KPMG: Why is the SaaS cloud market expanding rapidly?

A new report from consultants KPMG has shown that software as a service (SaaS) is expanding rapidly, and the threat of a double dip recession is purportedly driving cloud adoption.

It’s a reasonable enough assumption – companies moving to the cloud often do so in the hope of reducing cost, after all – and it appears SaaS is the best model with which to achieve that aim, although there are still some worries for CIOs to consider.

The key factors that are driving growth in the global SaaS market according to the report were:

  • Cost cutting – “post recession the opportunity to save costs is attracting companies”
  • Ease of speed and deployment, resulting in more evident value from software purchases
  • Increasing demand from SMEs, with the pay-as-you-use SaaS model hitting home

The figures of SaaS adoption were intriguing, particularly given a previous KPMG survey, 2011’s Embracing the Cloud, revealed that nearly half of the 900 IT executives surveyed (46%) foresaw their biggest investments to be in cloud-delivered SaaS.

2011 showed North America as holding 63.4% of global SaaS, with revenue hitting $7.8 billion (£4.98bn) last year. Europe had an overall SaaS market growth to $2.86bn (£1.83bn), whilst Asia’s figures finished at $730.9m (£466.2m).

The report noted that the latter figure is liable to increase swiftly, with Australia, South Korea and Singapore noted as “some of the key SaaS markets that offer growth opportunities for service providers”.

But it’s not all good news. The report specifically noted four difficulties yet to be addressed with SaaS:

  • Security
  • Network instability
  • Longer than anticipated implementation cycles
  • Limited integration with existing systems

Unsurprisingly, security remains a key issue. The report cited the outage last year of – who is currently embroiled in a trademark argument over the term ‘social enterprise’ – as a reason for concern over SaaS security but then again, when isn’t an aspect of cloud security scrutinised?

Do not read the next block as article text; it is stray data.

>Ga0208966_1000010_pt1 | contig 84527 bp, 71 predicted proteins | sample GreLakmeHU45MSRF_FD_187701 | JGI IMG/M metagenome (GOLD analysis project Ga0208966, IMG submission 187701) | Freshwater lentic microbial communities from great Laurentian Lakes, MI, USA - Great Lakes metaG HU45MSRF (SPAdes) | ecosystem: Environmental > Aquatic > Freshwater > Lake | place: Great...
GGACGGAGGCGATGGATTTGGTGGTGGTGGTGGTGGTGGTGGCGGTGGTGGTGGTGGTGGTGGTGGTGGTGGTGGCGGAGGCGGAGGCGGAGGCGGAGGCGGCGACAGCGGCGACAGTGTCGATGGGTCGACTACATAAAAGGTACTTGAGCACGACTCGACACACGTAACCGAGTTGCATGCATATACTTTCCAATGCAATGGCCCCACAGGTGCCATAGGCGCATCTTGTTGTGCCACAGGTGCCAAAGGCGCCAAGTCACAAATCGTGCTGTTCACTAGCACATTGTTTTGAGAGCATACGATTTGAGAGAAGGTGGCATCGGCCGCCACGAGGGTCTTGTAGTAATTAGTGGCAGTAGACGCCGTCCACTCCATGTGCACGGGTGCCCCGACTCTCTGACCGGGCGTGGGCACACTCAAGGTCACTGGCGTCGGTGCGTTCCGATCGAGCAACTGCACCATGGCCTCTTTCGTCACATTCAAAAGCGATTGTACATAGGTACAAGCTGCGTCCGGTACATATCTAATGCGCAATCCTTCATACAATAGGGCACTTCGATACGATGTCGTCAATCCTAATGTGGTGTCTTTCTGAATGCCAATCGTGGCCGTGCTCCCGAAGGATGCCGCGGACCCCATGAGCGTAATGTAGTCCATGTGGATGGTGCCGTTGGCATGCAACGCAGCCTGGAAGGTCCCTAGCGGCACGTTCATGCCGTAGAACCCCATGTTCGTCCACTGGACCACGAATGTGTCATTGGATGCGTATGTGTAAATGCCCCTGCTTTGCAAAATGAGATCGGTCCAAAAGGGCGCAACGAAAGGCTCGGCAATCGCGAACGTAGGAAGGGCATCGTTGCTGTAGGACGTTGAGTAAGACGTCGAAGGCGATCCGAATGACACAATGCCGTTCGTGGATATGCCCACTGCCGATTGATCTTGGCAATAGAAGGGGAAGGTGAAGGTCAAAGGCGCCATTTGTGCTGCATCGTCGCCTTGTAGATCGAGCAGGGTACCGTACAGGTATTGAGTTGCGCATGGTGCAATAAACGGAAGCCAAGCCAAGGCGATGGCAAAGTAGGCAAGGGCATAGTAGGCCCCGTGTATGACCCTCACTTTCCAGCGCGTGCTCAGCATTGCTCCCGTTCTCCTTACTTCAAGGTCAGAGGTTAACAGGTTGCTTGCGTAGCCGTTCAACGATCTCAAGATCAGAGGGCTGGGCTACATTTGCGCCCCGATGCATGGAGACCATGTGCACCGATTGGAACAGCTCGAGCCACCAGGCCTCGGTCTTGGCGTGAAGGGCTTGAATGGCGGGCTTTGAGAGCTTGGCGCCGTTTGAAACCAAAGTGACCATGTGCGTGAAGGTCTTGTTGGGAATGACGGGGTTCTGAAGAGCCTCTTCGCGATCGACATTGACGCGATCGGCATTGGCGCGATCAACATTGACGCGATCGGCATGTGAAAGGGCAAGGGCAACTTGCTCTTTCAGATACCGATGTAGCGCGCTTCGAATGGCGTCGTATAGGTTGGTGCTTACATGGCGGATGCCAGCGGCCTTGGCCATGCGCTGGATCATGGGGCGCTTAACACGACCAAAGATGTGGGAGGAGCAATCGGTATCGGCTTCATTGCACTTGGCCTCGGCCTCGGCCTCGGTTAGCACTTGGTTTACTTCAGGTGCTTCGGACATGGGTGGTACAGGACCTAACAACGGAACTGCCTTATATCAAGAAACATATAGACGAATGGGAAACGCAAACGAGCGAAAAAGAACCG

Similarly, customised SaaS installations often take an inordinate amount of time, and a lack of well-established, stable networks lead to inefficiency and inconsistency.

KPMG concluded by calling the growth of SaaS “robust”, and added: “In order to explore this growth opportunity, service providers need to form partnerships and collaborate with multiple vendors to introduce new solutions”.

But what do you think? Is SaaS the best option in tough economic times?

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16 Aug 2012, 2:48 p.m.

Will security continue to put a padlock on the cloud’s silver lining?

Yes I agree with most of this although there is nothing new here apart from the fact that not much has changed in terms of the key factors for driving and the key challenges yet to be addressed.

I don’t think that cloud integration with existing systems should be a stepping stone rather than a stopping stone. Investment now in phasing out existing systems that are not cloud compatible would a far more prudent option to reinvesting in upgrades to sustain legacy systems.

Regardless of the tough economic times cloud solutions are the way forward and best of breed vendors will continue to drive change in new and more efficient ways of working that are costs affective. It is up to the SI’s and consulting firms to lead the way in obtaining in-house talent with the knowledge required to advise their clients on the most cost effective, reliable and scalable solutions. Which to my knowledge has not happened to date; the rapid adoption of cloud solutions took the traditional IT Enterprise vendors by surprise before it took the SI and consulting community surprise.

In summary SaaS is the best option in the current economic climate but it’s the SI’s and consulting firms that need to increase their knowledgebase and acquire the talent to deliver enterprise level solutions that match the wide scope of the best of breed cloud solutions available.

John Paul Tointon


16 Aug 2012, 3:47 p.m.

Appologies my response should read...

I do think that cloud integration with existing systems should be a stepping stone rather than a stopping stone.


John Paul Tointon